There are many misconceptions about essential oils — how to use them, what to use them for and even what they actually are — but once you have a handle on some basic knowledge, the therapeutic possibilities are endless.
According to Dr. Eric Zielinski and his wife, natural health guru, Sabrina Ann Zielinski, essential oils are not “oils” at all. In their recently published The Essential Oils Diet, the couple takes us on a deep dive on the power of essential oils, including a few facts like this one we’d never heard before.
Dive in below and stay tuned for more from the authors on how to use essential oils internally in a few safe and profoundly useful ways. Essential oil obsessees — you need to pick up this title quickly!
Millions of people already use essential oils for health, well-being and relaxation. You may be among them, particularly if you have already read Dr. Z’s first book, The Healing Power of Essential Oils. Essential oils are inherently bioactive, but unlike bioactive-rich foods, essential oils are not a source of nutrition. For example, both the fruit of the lemon and lemon essential oil (extracted from the rind) contain bioactive compounds, but the latter doesn’t provide any energy in the form of calories, vitamins or minerals. However, together they become far more than the sum of their parts.
What Are Essential Oils Exactly?
While foods supply energy in the form of calories and many contain small amounts of bioactive compounds, essential oils offer a more concentrated form of bioactivity. In fact, they symbolize the essence of bioactivity — minute but highly concentrated compounds able to heal body (and soul) with metabolic effects that can assist in weight loss, or weight gain if that is your concern. Certain oils can also boost your energy level, so you can be more active and burn more body fat.
It may surprise you to learn two things about essential oils. First, essential oils are not “essential.” And, second, they are not “oils.”
The scientific term for essential oils is volatile organic compound, which paints a much better picture of what we’re referring to. The volatile components of a plant are the parts that are released quickly into the air. The Encyclopedia Britannica describes the naming rationale this way: “Essential oil, highly volatile substance isolated by a physical process from an odoriferous plant of a single botanical species. . . . Such oils were called essential because they were thought to represent the very essence of odor and flavor.”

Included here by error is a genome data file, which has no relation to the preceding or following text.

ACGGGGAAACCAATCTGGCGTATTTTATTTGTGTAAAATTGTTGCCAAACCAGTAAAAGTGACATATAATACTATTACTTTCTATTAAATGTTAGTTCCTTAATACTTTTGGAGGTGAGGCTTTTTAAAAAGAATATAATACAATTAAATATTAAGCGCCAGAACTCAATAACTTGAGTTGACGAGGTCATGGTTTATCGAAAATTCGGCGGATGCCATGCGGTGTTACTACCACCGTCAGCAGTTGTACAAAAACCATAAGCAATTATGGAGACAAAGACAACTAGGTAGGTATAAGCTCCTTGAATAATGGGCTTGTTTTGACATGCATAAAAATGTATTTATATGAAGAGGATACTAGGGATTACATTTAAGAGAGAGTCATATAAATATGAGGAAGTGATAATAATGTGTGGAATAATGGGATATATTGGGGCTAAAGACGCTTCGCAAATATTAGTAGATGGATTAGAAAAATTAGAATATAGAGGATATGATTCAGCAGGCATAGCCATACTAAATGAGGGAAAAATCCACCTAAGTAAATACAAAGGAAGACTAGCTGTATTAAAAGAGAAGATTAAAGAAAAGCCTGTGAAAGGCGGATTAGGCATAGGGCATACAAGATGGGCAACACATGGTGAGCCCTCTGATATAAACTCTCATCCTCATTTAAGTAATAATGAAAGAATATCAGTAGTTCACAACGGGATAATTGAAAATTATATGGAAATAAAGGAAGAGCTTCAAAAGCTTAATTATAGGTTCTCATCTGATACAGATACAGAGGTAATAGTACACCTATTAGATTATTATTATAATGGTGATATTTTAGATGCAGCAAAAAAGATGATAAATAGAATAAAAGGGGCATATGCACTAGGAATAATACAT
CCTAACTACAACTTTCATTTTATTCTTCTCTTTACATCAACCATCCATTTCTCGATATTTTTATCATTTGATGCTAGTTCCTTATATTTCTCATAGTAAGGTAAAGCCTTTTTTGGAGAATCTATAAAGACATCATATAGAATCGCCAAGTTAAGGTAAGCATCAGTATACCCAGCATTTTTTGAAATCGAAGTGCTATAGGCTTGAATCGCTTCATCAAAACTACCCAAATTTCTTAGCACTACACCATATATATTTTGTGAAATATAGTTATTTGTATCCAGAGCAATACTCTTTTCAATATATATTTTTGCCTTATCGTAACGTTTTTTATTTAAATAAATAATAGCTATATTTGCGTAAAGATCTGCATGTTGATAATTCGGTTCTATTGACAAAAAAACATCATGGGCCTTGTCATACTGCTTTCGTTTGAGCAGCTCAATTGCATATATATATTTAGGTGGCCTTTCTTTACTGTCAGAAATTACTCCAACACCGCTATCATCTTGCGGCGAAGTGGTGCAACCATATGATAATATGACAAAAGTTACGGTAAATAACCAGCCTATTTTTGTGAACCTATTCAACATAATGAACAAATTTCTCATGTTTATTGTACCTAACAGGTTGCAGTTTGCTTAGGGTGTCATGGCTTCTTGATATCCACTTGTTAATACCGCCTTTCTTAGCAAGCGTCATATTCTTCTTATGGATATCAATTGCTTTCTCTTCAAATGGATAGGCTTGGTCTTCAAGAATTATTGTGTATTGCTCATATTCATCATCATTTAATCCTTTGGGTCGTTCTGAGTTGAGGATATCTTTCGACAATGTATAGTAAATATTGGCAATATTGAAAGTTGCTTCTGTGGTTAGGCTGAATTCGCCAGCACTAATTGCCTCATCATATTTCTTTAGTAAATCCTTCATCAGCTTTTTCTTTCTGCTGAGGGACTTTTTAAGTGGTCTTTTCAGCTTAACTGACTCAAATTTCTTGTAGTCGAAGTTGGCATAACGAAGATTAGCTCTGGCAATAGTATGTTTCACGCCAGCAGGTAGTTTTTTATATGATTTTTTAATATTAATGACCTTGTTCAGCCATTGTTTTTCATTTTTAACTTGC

The essential oil is why you smell lavender when you lean down and sniff the blooms. It releases as you walk through the garden and brush against the plants. The scientists who had the privilege of naming this chemical component believed the oils to be “essential” to the plant as much as they were volatile (quickly released).
Essential oils also are not oils, which are the liquid form of fats (i.e., lipids) at room temperature. Like lipids, essential oils are insoluble in water, hence the misnomer “essential oil.” However, because the components of essential oils are terpenes, they differ from fatty oils because they do not contain the glycerides of fatty acids.
Rather, they are the lipophilic (i.e., fat-loving) and hydrophobic (i.e., water-hating) volatile organic compounds found in plants. In practical terms, this means essential oils dissolve readily in fat but don’t mix easily with water. This characteristic of essential oils is also one reason why they are transdermal.
We’re ready to drop more essential oil knowledge on you, but first we wanted to set the
record straight! For more on essential oils now, check out our stories here.
Reprinted from THE ESSENTIAL OILS DIET: Lose Weight and Transform Your Health with the Power of Essential Oils and Bioactive Foods © 2019 by DrEricZ.com. Published by Harmony, an imprint of Penguin Random House.